The United Arab Emirates does not intend to leave the influential OPEC oil alliance at this time, two senior officials with knowledge of the matter told CNBC, after a recent report signaled internal talks over such a departure.
The sources spoke on condition of anonymity as they are not allowed to publicly discuss the topic. The UAE oil ministry and Adnoc, the state-owned oil company of the United Arab Emirates, did not immediately respond to CNBC requests for comment.
On March 3, the Wall Street Journal reported that rising political disagreements between OPEC+ chair Saudi Arabia and the UAE have once more sparked questions over the latter’s future in the producers’ coalition.
Such a departure would remove the cooperation of the third-largest producer of the OPEC subgroup and hint at further disunity within the alliance after the recent exits of Ecuador and Qatar — at a time when oil prices remain trapped between limited global spare capacity and potential demand increases from a reopening China.
The Brent contract with May expiry was trading at $84.76 per barrel at 1 p.m. London time, down by $1.07 per barrel from the previous close price. The front-month Nymex WTI contract was at $78.72 per barrel, lower by 96 cents per barrel from the previous settlement price.
Abu Dhabi has historically been a staunch ally of Saudi Arabia in OPEC dynamics and, alongside Kuwait and Riyadh, shaped the informal Gulf trifecta that has occasionally stepped in to assist group policies with additional, voluntary production cuts. Beyond oil strategy, the close ties between Saudi Arabia and the UAE have started to show some strain, as the two countries have diverging aims in the conflict in Yemen and vie for foreign investment.
Oil divisions first emerged in the summer of 2021, a year into a spartan Saudi-led production strategy to drastically lower OPEC+ output in response to the Covid-19 demand shock for transport fuels. OPEC+ decisions require unanimous endorsement, and the UAE at the time exercised its veto to hold up a group meeting until it earned a concession that it — alongside Russia, Kuwait, Saudi Arabia and Iraq — should receive a higher production “baseline.” Baselines are the reference level that determine the starting point for a country’s pro-rata contribution to OPEC+ collective cuts or increases. The higher the baseline, the higher the level to which an OPEC+ member country may produce without violating its commitments.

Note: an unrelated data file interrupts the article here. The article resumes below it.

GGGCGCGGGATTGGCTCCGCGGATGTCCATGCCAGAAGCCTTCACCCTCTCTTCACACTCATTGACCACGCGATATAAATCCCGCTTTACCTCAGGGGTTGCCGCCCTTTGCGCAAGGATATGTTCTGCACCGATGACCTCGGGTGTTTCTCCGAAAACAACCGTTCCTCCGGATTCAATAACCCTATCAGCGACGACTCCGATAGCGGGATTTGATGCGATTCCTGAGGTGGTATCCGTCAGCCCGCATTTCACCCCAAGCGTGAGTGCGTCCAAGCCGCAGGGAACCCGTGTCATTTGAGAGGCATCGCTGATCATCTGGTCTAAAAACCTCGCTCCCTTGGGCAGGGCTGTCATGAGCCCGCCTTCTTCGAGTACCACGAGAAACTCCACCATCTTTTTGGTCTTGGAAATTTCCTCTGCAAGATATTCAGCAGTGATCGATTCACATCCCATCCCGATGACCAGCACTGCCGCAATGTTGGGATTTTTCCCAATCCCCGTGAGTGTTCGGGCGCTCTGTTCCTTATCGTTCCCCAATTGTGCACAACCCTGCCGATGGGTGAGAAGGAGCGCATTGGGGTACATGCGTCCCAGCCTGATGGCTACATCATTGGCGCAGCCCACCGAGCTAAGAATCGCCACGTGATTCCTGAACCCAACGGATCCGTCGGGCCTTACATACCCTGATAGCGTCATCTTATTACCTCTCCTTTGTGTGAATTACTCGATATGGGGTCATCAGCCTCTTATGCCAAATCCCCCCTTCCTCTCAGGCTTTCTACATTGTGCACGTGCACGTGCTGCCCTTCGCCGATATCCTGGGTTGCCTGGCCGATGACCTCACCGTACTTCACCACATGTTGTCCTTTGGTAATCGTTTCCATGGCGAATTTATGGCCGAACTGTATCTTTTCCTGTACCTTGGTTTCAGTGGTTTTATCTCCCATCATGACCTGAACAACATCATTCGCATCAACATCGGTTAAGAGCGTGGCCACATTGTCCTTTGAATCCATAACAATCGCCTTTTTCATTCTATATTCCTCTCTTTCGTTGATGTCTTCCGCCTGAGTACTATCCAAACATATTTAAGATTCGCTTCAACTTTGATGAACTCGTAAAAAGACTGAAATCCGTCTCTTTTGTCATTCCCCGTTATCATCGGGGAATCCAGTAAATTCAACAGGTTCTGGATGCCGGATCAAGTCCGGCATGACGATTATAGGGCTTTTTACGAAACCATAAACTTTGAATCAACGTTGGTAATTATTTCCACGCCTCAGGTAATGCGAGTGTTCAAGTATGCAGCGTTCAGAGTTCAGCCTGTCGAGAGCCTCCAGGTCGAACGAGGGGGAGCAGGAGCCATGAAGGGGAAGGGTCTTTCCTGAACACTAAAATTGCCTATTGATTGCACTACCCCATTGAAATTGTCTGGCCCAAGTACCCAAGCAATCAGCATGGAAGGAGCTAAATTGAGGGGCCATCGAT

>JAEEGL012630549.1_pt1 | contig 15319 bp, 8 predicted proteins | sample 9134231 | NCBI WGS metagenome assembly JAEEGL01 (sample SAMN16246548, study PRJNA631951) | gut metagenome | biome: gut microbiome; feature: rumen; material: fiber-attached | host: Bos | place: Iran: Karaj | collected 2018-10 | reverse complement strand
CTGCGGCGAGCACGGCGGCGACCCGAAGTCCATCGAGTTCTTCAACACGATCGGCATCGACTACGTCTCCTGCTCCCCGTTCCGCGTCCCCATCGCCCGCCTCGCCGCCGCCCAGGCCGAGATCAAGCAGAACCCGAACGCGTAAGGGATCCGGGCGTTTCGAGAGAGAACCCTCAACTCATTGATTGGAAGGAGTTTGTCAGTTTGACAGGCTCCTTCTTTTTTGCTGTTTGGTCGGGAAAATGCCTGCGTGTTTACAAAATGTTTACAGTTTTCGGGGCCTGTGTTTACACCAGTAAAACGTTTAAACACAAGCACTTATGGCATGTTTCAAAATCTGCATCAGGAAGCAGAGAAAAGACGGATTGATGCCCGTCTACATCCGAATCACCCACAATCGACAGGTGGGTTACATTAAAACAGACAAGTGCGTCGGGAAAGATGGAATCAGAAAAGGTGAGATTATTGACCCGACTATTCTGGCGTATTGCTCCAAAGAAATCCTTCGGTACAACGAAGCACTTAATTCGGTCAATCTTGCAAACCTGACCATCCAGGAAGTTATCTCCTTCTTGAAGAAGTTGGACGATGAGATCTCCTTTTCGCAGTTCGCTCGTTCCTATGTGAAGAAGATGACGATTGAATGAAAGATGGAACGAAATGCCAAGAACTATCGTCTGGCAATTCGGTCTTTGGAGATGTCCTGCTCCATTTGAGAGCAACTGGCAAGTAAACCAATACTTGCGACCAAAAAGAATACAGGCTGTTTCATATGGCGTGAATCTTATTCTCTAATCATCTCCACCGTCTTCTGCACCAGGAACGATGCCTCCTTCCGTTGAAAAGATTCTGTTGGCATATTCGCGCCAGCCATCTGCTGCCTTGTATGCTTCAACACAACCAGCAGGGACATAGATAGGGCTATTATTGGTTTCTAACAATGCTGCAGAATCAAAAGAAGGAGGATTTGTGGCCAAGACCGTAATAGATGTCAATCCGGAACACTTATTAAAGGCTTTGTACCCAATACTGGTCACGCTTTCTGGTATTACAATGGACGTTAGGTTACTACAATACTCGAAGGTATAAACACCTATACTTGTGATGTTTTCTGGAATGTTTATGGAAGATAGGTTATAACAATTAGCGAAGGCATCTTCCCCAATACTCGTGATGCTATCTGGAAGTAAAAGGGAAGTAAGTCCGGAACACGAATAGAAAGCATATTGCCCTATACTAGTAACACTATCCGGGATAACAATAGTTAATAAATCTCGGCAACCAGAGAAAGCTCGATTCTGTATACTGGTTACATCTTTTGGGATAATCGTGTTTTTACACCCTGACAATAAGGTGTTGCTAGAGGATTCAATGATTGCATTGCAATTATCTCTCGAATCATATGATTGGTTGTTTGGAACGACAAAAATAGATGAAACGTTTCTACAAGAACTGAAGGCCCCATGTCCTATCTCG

Individual members’ bids to increase their OPEC+ quotas have largely died down in recent months, as underinvestment, sanctions, sabotage and infrastructural collapse saw the quotas of several countries surpass their production capacity. The UAE is one of a handful of OPEC+ members that has remaining spare capacity and is working to bolster it. Paris-based watchdog, the International Energy Agency, found that the Emirates’ most recently produced 3.23 million barrels per day in February, well below its country’s IEA-assessed sustainable capacity of 4.12 million barrels per day. Abu Dhabi is working to hike its spare capacity to 5 million barrels per day by 2027.
The tense discussions of 2021 sparked questions of potential pressure that the state-owned Abu Dhabi National Oil Company could be exercising on the oil ministry to reduce oil cuts that rein in national revenues. Three sources indicated to CNBC that there is currently no friction between Adnoc and the ministry over the UAE’s ongoing participation in OPEC+. The two organizations are fully aligned, one of the sources said.
Striking a balance between the profit priorities of national oil companies and the OPEC+ loyalties of oil ministries often epitomizes the challenge that OPEC+ member countries face to choose between short and long-term gains. The coordination between the two entities is seamless in some countries: Saudi Arabia’s state-controlled Aramco typically awaits the conclusion of OPEC+ meetings before releasing its official formula prices to customers at the start of the month.
Adnoc is in a cycle of growing and diversifying the reach of its business. The company is expected to float 5% of its Adnoc Gas business in a highly anticipated public offering and begin trading on March 13. Adnoc is also looking to open a full-fledged Geneva office for its trading subsidiary on an uncertain timeline.